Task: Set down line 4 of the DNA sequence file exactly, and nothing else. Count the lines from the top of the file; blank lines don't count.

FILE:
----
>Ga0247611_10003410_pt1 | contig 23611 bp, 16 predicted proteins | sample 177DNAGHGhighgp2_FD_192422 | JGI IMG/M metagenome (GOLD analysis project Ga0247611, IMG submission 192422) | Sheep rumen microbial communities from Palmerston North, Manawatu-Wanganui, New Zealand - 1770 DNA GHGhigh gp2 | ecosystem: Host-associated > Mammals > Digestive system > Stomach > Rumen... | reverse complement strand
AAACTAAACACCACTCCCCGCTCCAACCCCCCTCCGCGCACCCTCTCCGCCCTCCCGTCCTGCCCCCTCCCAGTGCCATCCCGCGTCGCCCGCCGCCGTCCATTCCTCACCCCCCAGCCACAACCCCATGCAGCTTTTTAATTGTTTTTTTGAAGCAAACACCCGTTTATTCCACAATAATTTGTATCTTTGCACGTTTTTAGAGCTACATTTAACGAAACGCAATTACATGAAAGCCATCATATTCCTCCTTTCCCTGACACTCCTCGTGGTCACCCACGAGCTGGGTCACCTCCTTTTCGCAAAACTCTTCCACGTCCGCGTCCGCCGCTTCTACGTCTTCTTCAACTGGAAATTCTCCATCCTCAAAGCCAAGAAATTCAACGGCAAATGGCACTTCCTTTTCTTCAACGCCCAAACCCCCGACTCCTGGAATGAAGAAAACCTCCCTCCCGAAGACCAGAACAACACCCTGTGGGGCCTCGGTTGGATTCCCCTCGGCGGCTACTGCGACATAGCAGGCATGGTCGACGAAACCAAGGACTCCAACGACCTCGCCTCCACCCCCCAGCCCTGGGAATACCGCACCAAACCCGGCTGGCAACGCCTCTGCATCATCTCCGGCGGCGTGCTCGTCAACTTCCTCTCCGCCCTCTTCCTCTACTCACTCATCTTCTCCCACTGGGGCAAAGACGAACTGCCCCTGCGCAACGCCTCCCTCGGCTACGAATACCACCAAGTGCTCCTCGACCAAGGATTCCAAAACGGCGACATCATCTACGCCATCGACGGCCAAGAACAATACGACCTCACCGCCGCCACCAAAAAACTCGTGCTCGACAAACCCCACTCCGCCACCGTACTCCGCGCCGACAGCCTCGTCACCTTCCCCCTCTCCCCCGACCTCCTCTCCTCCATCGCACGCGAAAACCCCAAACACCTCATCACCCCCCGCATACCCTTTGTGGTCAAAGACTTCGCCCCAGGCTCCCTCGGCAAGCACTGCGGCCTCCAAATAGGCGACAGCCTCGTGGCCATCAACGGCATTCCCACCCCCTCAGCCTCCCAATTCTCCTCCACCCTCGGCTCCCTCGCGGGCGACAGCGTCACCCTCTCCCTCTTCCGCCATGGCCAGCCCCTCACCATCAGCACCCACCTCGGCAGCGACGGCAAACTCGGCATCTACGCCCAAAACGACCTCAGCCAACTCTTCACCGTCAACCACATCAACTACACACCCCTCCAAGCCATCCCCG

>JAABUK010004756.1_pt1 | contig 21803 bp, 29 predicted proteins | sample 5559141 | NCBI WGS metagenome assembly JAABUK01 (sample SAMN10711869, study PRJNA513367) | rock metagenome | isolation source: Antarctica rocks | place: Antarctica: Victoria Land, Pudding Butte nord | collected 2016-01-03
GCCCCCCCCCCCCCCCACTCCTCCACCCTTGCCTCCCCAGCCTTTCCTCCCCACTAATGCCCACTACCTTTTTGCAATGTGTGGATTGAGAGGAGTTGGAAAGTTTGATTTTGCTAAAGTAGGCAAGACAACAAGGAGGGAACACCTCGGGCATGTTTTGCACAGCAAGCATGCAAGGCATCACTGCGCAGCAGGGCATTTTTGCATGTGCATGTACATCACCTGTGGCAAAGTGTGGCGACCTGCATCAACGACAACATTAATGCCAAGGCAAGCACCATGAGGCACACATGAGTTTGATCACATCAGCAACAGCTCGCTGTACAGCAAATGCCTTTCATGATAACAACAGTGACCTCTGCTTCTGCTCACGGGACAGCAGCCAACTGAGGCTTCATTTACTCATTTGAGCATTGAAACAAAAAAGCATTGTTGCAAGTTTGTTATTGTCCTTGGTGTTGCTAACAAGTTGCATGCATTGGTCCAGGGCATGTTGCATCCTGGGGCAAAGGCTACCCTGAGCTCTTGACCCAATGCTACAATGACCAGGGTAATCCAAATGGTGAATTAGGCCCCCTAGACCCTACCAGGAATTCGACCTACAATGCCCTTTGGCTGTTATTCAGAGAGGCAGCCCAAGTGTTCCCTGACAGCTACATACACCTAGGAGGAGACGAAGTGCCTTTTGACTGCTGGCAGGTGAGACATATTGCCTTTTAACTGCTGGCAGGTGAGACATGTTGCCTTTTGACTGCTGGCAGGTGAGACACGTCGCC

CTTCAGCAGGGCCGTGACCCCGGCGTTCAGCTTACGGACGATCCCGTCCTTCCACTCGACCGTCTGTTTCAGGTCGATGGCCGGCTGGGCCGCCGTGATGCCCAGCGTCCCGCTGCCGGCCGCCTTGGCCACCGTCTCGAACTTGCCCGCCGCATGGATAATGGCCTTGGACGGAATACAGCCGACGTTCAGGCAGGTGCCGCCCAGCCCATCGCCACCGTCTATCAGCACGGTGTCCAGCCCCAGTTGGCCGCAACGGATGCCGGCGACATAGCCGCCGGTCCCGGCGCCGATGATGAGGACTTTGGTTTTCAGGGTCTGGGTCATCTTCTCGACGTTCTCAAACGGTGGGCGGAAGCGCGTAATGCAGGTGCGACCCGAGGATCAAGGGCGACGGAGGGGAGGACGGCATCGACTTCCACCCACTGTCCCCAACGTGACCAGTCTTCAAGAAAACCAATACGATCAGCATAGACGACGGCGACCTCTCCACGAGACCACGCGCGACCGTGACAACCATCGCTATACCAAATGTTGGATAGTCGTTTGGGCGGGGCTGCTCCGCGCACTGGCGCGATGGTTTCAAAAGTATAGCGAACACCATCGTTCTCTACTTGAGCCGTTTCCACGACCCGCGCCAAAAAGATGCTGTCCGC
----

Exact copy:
GCCCCCCCCCCCCCCCACTCCTCCACCCTTGCCTCCCCAGCCTTTCCTCCCCACTAATGCCCACTACCTTTTTGCAATGTGTGGATTGAGAGGAGTTGGAAAGTTTGATTTTGCTAAAGTAGGCAAGACAACAAGGAGGGAACACCTCGGGCATGTTTTGCACAGCAAGCATGCAAGGCATCACTGCGCAGCAGGGCATTTTTGCATGTGCATGTACATCACCTGTGGCAAAGTGTGGCGACCTGCATCAACGACAACATTAATGCCAAGGCAAGCACCATGAGGCACACATGAGTTTGATCACATCAGCAACAGCTCGCTGTACAGCAAATGCCTTTCATGATAACAACAGTGACCTCTGCTTCTGCTCACGGGACAGCAGCCAACTGAGGCTTCATTTACTCATTTGAGCATTGAAACAAAAAAGCATTGTTGCAAGTTTGTTATTGTCCTTGGTGTTGCTAACAAGTTGCATGCATTGGTCCAGGGCATGTTGCATCCTGGGGCAAAGGCTACCCTGAGCTCTTGACCCAATGCTACAATGACCAGGGTAATCCAAATGGTGAATTAGGCCCCCTAGACCCTACCAGGAATTCGACCTACAATGCCCTTTGGCTGTTATTCAGAGAGGCAGCCCAAGTGTTCCCTGACAGCTACATACACCTAGGAGGAGACGAAGTGCCTTTTGACTGCTGGCAGGTGAGACATATTGCCTTTTAACTGCTGGCAGGTGAGACATGTTGCCTTTTGACTGCTGGCAGGTGAGACACGTCGCC